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In case you missed them, here are some articles from January of particular interest to R users. 

Animated visualizations and analysis of data from NYC's municipal bike program, created with R.

Many local R user groups are sharing materials from meetups using Github.

by Przemyslaw Biecek

The first meeting of R users in Poland took place in Wroclaw in 2008. It was a one-day conference with 27 participants and 6 talks.

If you have a database of credit-card transactions with a small percentage tagged as fraudulent, how can you create a process that automatically flags likely fraudulent transactions in the future? That's the premise behind the latest Data Science Deep Dive on MSDN.

Here's another wonderful illusion. In the animated GIF below, you may see the woman rotating to the right, to the left, or bouncing from the left to the right.

We had a fantastic turnout to last week's webinar, Introduction to Microsoft R Open. If you missed it, you can watch the replay below.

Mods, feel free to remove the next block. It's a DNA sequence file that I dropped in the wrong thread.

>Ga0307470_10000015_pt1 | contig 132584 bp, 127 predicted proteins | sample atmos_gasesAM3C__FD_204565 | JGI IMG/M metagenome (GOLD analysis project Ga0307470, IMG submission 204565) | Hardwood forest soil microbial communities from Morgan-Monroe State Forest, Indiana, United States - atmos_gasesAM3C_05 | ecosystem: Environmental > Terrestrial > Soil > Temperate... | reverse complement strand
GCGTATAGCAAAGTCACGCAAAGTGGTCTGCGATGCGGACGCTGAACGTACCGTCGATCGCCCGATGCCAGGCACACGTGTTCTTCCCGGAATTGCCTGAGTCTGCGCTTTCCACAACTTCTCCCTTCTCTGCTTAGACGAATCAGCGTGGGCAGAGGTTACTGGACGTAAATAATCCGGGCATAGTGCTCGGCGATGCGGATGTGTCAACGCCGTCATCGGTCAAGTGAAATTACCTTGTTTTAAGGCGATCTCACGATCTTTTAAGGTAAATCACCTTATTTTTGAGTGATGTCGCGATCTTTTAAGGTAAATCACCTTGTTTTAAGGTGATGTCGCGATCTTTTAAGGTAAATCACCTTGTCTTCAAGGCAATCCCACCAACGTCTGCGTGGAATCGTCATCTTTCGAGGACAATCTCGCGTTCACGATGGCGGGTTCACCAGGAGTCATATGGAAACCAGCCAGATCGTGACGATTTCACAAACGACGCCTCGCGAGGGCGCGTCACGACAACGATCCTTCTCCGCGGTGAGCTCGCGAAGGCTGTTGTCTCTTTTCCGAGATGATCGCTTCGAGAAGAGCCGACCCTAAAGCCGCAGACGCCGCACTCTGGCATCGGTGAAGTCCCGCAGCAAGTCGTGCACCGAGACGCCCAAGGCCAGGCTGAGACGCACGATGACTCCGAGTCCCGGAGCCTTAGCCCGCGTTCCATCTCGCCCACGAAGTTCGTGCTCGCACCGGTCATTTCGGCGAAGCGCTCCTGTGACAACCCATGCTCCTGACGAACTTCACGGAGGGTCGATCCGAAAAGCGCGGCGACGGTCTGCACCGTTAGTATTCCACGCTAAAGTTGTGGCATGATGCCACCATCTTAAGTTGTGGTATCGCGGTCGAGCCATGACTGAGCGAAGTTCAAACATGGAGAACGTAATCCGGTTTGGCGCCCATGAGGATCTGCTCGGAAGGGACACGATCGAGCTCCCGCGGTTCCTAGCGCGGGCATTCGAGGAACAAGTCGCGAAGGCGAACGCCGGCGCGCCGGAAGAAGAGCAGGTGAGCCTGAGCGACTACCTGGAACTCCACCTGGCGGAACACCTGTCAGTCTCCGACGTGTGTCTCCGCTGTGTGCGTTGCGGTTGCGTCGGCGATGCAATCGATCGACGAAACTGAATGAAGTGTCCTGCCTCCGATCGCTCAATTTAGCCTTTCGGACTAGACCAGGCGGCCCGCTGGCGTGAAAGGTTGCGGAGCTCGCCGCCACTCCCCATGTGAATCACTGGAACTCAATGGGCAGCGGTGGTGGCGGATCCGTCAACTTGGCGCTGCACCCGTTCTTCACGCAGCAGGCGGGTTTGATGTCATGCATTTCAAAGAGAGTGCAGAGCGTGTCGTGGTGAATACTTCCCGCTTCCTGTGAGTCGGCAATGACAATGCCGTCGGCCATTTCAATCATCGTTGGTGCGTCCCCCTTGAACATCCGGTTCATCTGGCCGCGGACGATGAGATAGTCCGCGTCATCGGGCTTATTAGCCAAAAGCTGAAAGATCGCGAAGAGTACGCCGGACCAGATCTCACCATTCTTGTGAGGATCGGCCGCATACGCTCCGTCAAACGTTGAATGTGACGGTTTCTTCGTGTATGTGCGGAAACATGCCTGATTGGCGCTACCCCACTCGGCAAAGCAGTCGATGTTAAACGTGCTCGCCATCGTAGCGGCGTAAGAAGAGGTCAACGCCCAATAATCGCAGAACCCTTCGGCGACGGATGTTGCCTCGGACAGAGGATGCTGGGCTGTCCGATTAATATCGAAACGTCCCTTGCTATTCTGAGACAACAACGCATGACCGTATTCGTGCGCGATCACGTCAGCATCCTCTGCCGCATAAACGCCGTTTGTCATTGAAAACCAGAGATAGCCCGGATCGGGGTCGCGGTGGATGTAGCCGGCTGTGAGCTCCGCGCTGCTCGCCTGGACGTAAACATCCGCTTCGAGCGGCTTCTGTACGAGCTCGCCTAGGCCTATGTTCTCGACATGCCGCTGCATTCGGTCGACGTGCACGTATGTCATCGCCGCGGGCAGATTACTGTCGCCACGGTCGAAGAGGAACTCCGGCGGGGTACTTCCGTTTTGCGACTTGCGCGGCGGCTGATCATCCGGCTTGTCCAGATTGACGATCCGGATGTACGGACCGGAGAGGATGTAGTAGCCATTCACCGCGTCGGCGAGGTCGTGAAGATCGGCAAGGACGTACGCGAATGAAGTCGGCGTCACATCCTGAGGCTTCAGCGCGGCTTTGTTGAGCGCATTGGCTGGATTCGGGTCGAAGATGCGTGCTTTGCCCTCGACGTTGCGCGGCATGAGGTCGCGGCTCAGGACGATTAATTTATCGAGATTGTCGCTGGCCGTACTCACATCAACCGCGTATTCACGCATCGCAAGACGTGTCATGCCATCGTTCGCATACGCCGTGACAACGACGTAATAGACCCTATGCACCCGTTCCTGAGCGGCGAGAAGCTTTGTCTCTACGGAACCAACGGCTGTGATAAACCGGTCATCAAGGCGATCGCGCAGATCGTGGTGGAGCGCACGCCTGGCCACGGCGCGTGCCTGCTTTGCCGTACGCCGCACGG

If you're one of those people that dreads long plane flights, this map by Matt Strimas-Mackey will help you find routes to avoid. It shows Wikipedia's list of the top 30 scheduled commercial flights by distance (with code-share duplicates removed), represented as a map showing the routes colour-coded by the time spent in the air.

There's more to Iowa than just today's presidential primary. Last month, the Central Iowa R User Group hosted Dr. Max Kuhn, Director of Non-Clinical Statistics at Pfizer Global R&D, via video-chat to present on Applied Predictive Modeling with R.

When I used to play pinball competitively, people would always express surprise that pinball was actually a competitive game. It's not just about randomly bouncing balls: there's quite a lot of skill in the nudging and, especially, controlling the balls using the flippers. If you've tried to play a game or two at the local bar and been frustrated by the ball going anywhere except where you want it to go, here are a few tricks to help you with your game: